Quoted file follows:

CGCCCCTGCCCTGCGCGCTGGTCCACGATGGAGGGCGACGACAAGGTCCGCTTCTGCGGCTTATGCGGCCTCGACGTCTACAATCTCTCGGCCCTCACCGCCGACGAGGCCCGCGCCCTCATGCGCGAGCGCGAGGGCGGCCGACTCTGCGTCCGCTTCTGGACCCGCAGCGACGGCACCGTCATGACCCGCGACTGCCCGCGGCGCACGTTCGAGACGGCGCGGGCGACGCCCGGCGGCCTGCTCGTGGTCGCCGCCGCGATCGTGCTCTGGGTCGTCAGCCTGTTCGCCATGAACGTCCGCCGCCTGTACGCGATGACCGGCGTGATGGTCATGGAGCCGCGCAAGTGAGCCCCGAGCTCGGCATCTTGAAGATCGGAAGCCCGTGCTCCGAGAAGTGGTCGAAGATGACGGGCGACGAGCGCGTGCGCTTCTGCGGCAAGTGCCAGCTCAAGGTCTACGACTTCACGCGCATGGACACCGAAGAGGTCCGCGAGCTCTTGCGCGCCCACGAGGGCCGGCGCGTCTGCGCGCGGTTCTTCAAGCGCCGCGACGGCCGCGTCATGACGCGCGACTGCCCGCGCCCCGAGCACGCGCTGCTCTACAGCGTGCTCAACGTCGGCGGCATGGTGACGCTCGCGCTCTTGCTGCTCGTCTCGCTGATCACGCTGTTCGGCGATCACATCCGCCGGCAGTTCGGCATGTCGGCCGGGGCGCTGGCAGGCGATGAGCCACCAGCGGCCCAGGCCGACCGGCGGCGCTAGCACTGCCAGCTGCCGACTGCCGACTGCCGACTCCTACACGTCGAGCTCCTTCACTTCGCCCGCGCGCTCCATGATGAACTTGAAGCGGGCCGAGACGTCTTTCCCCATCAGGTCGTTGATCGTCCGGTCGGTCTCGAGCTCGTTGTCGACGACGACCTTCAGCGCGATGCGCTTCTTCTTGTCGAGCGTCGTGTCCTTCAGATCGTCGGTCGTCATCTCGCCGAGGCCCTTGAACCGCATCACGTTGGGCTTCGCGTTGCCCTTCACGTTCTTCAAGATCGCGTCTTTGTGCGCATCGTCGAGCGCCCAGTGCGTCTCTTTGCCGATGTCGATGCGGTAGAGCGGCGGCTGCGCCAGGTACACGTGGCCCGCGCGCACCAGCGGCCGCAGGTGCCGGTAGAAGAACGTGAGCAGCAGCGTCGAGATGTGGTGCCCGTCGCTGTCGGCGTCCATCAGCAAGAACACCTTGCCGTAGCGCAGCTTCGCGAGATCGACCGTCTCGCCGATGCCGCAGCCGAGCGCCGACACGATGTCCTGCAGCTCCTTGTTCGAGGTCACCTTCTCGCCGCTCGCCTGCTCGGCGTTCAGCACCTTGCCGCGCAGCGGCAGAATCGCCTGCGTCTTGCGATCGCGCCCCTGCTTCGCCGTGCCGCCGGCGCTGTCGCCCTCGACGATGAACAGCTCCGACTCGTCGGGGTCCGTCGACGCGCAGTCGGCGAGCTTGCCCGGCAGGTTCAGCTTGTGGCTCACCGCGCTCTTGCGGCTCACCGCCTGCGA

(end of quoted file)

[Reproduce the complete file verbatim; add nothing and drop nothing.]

CGCCCCTGCCCTGCGCGCTGGTCCACGATGGAGGGCGACGACAAGGTCCGCTTCTGCGGCTTATGCGGCCTCGACGTCTACAATCTCTCGGCCCTCACCGCCGACGAGGCCCGCGCCCTCATGCGCGAGCGCGAGGGCGGCCGACTCTGCGTCCGCTTCTGGACCCGCAGCGACGGCACCGTCATGACCCGCGACTGCCCGCGGCGCACGTTCGAGACGGCGCGGGCGACGCCCGGCGGCCTGCTCGTGGTCGCCGCCGCGATCGTGCTCTGGGTCGTCAGCCTGTTCGCCATGAACGTCCGCCGCCTGTACGCGATGACCGGCGTGATGGTCATGGAGCCGCGCAAGTGAGCCCCGAGCTCGGCATCTTGAAGATCGGAAGCCCGTGCTCCGAGAAGTGGTCGAAGATGACGGGCGACGAGCGCGTGCGCTTCTGCGGCAAGTGCCAGCTCAAGGTCTACGACTTCACGCGCATGGACACCGAAGAGGTCCGCGAGCTCTTGCGCGCCCACGAGGGCCGGCGCGTCTGCGCGCGGTTCTTCAAGCGCCGCGACGGCCGCGTCATGACGCGCGACTGCCCGCGCCCCGAGCACGCGCTGCTCTACAGCGTGCTCAACGTCGGCGGCATGGTGACGCTCGCGCTCTTGCTGCTCGTCTCGCTGATCACGCTGTTCGGCGATCACATCCGCCGGCAGTTCGGCATGTCGGCCGGGGCGCTGGCAGGCGATGAGCCACCAGCGGCCCAGGCCGACCGGCGGCGCTAGCACTGCCAGCTGCCGACTGCCGACTGCCGACTCCTACACGTCGAGCTCCTTCACTTCGCCCGCGCGCTCCATGATGAACTTGAAGCGGGCCGAGACGTCTTTCCCCATCAGGTCGTTGATCGTCCGGTCGGTCTCGAGCTCGTTGTCGACGACGACCTTCAGCGCGATGCGCTTCTTCTTGTCGAGCGTCGTGTCCTTCAGATCGTCGGTCGTCATCTCGCCGAGGCCCTTGAACCGCATCACGTTGGGCTTCGCGTTGCCCTTCACGTTCTTCAAGATCGCGTCTTTGTGCGCATCGTCGAGCGCCCAGTGCGTCTCTTTGCCGATGTCGATGCGGTAGAGCGGCGGCTGCGCCAGGTACACGTGGCCCGCGCGCACCAGCGGCCGCAGGTGCCGGTAGAAGAACGTGAGCAGCAGCGTCGAGATGTGGTGCCCGTCGCTGTCGGCGTCCATCAGCAAGAACACCTTGCCGTAGCGCAGCTTCGCGAGATCGACCGTCTCGCCGATGCCGCAGCCGAGCGCCGACACGATGTCCTGCAGCTCCTTGTTCGAGGTCACCTTCTCGCCGCTCGCCTGCTCGGCGTTCAGCACCTTGCCGCGCAGCGGCAGAATCGCCTGCGTCTTGCGATCGCGCCCCTGCTTCGCCGTGCCGCCGGCGCTGTCGCCCTCGACGATGAACAGCTCCGACTCGTCGGGGTCCGTCGACGCGCAGTCGGCGAGCTTGCCCGGCAGGTTCAGCTTGTGGCTCACCGCGCTCTTGCGGCTCACCGCCTGCGA